The bottle itself comes with multiple parts that you can purchase separately, for a total price of $62.95, which includes the bottle body, bottle cap, mouthpiece, strap, and a flavor of your choice. Of course, you can save yourself a few bucks by purchasing the starter set for $39.99, which comes with one flavor (lemon). If you want more flavor, you can buy the single sipper bundle for $49.99, which comes with two flavors (lemon and peach).

As for how long each pod will last, Air Up's FAQs state that it flavors "approximately 1.3 gallons of water." This also depends on how much water you drink: "If you drink a gallon from your Air Up bottle each week, then a pod pack of 3 will last you about 3 to 4 weeks." Suffice it to say, there's some upfront investment involved in using your nose to fool your brain.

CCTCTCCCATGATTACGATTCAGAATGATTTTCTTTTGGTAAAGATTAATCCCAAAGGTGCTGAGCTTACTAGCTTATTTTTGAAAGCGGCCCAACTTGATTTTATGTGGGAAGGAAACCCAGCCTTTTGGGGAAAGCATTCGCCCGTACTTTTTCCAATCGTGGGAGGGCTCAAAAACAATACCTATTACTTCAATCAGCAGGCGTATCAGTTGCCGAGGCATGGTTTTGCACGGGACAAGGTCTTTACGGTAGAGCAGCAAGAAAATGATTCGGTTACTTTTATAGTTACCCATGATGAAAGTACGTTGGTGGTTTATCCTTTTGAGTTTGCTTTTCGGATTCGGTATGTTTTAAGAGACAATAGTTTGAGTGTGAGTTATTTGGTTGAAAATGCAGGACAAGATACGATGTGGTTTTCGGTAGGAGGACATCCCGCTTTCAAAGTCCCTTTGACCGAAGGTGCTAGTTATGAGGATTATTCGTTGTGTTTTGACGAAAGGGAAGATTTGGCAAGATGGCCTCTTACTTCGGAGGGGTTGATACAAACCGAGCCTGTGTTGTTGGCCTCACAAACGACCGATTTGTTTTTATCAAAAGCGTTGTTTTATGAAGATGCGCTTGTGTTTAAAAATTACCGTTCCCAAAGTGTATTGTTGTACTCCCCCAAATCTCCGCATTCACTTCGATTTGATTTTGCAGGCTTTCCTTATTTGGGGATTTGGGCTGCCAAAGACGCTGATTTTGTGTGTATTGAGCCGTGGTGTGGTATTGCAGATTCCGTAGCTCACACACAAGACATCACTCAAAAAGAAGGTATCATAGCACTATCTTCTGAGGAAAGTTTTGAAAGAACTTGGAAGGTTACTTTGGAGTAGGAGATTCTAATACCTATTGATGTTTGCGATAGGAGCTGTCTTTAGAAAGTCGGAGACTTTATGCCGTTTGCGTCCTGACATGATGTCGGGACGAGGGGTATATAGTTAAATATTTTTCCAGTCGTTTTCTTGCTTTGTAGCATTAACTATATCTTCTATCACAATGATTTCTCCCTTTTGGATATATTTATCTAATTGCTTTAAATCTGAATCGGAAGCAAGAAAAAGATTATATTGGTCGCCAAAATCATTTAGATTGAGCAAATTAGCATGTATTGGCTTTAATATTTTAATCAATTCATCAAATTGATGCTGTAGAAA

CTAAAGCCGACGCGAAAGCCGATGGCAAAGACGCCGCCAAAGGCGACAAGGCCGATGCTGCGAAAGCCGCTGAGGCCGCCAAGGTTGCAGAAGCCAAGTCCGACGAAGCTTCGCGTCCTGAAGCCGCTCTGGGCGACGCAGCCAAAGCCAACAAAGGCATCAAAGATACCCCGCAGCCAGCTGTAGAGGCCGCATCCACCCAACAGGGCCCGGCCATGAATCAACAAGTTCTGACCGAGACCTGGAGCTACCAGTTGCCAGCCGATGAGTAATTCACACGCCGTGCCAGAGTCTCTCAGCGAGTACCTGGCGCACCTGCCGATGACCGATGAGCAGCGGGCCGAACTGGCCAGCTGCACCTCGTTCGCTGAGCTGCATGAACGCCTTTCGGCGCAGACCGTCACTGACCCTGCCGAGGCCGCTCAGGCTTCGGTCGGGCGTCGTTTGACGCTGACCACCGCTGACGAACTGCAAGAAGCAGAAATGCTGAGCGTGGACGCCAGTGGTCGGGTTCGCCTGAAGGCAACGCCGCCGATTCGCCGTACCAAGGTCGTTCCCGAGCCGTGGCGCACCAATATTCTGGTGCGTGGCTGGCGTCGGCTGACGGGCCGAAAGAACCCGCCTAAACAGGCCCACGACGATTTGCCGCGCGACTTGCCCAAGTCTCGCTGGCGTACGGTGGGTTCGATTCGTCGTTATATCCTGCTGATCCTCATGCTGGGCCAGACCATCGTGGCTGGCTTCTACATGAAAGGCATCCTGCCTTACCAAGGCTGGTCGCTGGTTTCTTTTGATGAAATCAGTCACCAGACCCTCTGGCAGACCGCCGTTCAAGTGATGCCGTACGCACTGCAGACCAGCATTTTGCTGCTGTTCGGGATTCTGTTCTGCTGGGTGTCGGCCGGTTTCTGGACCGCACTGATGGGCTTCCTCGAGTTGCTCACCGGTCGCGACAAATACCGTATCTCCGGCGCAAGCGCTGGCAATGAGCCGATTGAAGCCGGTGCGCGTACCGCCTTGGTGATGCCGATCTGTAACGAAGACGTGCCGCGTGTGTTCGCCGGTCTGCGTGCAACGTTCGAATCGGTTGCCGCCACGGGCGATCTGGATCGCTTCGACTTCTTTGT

Does tricking your senses help you drink more water?

It's been almost two weeks since I received the Air Up package, and the lemon scent appears every time I drink this "sparkling water." Even my partner and kids got a kick out of it. Like me, they couldn't believe that you can actually "taste" the lemon flavor even though nothing but water is in the bottle. And yes, I've noticed that I've been drinking a lot more water too, simply because lemon is so refreshing.


But while I'm impressed with the technology that Jüngst and Jäger have created, Air Up is still very much a proprietary product, and the user is limited to its branded pods (and its prices). At $49.99 for a bottle and a few flavors, plus the cost of each refillable pod ($7.99 each), it's hard to justify spending that much on just flavored water that I can only purchase online, especially because I must pay extra for shipping. For now, flavored air will remain something akin to a splurge and less of an item to incorporate into my daily routine. If you're a fan of flavored water, there are other products on the market that can deliver a zero-sugar, zero-calorie experience.